Deer hunting is over for the season and the icy winds of late winter have swept bare the timber, leaving only the skeleton like bare limbs silhouetted against the cold sky. Long past are the days of sitting comfortably in your stand, listening to the white oak acorns rain down on the forest floor to lie among the brilliantly colored Autumn vegetation. Instead of sitting back passively while your primal need for the challenge of the hunt gnaws at your gut, put down the television remote and go do your reconnaissance on that new spot you’ve been wanting to hunt.
Pictured above is my mentor Johnnie Taylor. He has caused the demise of more whitetail bucks than chronic wasting disease and deer still tremble at the sound of his name. Years ago he taught me bow hunting and instilled in me a philosophy that still holds true today, “Luck occurs when preparation meets opportunity.”
During the wet Winter months while the ground is either muddy or snow covered, much of the initial scouting can be done from the climate controlled comfort of your truck seat. With a hunting buddy for a spotter, obvious road crossings like these can be spotted at thirty miles per hour. I like to find places where the deer habitually cross the roadways to give me a general idea of the herd movement, especially when my crew and I are in unfamiliar territory.
When I don’t know the area, I find that modern technology really shines and google maps has found a place in my arsenal of hunting tools. My son turned me on to this app last firearms season when we ventured out to find new hunting ground.
He and I made a bow hunting excursion a week prior to the gun hunt to get an idea of the terrain and road access points in relation to the Eleven Point River bottom. A friend had given us directions and a Forestry Service road number to an area of the Mark Twain National Forest which he assured me, “not many people hunt.” Not many, being a relative term I suppose, but that’s another story. After a quick impromptu hunt we began driving the rocky dirt roads searching for potential hunting spots, guided by motor vehicle use maps provided by the Forest Service and Google Maps. The app proved to be invaluable by showing terrain features such as the main ridges, draws, hollows, and other features that saved quite a bit of time and effort.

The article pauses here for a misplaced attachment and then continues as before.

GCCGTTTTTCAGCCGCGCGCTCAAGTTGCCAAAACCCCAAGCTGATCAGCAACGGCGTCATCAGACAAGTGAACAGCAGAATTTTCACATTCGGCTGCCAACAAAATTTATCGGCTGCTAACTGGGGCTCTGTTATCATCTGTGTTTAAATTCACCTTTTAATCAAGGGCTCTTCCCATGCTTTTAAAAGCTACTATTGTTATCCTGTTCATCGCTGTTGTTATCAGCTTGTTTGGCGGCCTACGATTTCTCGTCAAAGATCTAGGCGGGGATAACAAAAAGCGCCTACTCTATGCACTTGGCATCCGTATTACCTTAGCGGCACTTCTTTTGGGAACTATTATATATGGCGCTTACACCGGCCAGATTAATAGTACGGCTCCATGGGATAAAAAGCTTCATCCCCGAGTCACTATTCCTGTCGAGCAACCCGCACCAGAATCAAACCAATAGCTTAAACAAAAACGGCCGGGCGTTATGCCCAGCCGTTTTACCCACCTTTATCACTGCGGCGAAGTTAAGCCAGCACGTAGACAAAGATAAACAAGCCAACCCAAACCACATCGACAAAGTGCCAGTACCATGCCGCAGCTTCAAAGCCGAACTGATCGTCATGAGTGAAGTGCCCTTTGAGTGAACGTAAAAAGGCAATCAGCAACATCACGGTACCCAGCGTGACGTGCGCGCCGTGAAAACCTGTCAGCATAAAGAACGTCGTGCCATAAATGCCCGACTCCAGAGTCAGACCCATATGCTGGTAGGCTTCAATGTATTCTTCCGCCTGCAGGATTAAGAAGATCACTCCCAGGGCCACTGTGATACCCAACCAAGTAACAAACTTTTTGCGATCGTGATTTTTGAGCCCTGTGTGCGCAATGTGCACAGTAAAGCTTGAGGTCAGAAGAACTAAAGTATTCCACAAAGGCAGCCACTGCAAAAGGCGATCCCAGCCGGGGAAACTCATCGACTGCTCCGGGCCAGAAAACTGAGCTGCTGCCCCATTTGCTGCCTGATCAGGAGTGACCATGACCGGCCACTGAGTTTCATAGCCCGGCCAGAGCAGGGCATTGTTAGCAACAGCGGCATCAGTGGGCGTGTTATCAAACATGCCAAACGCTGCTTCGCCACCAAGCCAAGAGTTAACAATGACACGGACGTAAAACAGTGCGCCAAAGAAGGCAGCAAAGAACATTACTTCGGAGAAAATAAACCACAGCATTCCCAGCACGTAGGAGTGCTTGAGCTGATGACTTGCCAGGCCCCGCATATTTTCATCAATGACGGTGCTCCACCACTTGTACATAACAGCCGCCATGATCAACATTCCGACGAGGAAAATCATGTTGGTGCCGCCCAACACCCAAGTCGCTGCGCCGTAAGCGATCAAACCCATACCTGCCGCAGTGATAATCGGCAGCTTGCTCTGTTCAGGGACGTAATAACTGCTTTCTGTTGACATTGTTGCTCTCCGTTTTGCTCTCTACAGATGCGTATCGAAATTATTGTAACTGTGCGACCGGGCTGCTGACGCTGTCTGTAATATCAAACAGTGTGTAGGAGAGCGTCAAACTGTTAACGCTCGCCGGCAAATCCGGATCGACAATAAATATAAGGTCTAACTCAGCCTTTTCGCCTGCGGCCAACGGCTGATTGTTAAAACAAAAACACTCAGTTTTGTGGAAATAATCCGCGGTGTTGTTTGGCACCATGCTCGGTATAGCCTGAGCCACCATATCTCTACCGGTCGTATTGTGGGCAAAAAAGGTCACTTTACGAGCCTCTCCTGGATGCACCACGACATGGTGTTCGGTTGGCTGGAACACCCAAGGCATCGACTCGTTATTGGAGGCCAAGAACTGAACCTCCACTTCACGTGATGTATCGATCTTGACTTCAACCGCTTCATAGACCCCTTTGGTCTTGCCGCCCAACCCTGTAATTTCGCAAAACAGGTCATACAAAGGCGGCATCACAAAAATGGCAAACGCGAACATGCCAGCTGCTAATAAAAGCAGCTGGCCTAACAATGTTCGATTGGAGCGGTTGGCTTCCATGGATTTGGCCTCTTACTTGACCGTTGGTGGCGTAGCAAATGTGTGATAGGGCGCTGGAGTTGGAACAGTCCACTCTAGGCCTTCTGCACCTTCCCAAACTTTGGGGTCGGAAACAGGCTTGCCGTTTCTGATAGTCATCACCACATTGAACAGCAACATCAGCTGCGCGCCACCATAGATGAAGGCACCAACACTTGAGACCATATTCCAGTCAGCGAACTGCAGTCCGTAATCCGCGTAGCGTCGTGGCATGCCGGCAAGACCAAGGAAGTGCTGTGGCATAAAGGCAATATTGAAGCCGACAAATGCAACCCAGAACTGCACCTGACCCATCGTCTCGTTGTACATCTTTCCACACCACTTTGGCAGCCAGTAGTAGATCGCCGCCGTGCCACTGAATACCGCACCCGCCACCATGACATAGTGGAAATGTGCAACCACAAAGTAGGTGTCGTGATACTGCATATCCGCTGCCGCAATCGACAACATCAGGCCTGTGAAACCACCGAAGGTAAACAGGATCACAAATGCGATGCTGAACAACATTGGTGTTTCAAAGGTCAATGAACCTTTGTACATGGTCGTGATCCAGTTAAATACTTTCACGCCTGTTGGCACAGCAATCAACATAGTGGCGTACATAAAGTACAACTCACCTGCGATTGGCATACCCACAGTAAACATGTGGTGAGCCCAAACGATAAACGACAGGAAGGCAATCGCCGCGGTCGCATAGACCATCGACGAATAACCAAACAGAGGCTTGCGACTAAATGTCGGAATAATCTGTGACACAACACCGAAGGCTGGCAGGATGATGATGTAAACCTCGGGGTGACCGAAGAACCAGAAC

Google Earth is an even better tool according to CS Outdoors Prostaffer, Mike McIntyre. In a podcast interview hosted by Whitetail Rendezvous’s Bruce Hutcheon, McIntyre said, ““I think we have so many modern conveniences at our disposal right now, in this day and age, that it really takes so much of the physical effort out of scouting a new piece of property. One of the things that we’ve really evolved, started doing is using Google Earth. It’s a great resource. It’s a free resource. Whenever we start looking at a new piece of property, either be it for a consultation or if it’s a piece of property we picked up to start a lease on, that’s one of the very first things we do is get on Google earth and really start scouting the property from the satellite image.
It’s such a great tool to use. You can actually see some of the terrain features. You can actually zoom in and out and tilt it to an angle where you can actually see hills that are rolling. You can kind of see where some draws are, where in a two-dimensional world, before you could never really do that just by looking at a map on a piece of paper. So Google Earth has really just turned it into an invaluable resource for us.
Finding the road crossings should give you the general area you wish to hunt initially and satellite technology gives a hunter a head start on deciding where the funnels are. Modern conveniences are wonderful, but there comes a time when a hunter has to put on his walking boots and put in the leg work necessary to make educated guesses in the field. An advantage to scouting in late winter is the clarity in which trails stand out since the weather is typically wet and the leaves have begun to decompose. These factors coupled with steady deer traffic result in a well worn path. We all know that whitetails meander about, browsing here and there, and picking up acorns at random. I’m not saying they step in the same tracks every time, I’m referring to travel routes, river crossings, funnels, and where they skirt the head of a draw.
When your scouting no detail should be to small to give your attention to. Tracks, beds, antler sheds, hooked bushes, and droppings all tell you something of the quarry we seek. For great information and more hunting tips check out the good folks at CS Outdoors and Whitetail Rendezvous. Until next time, “Keep your powder dry and your nose in the wind.”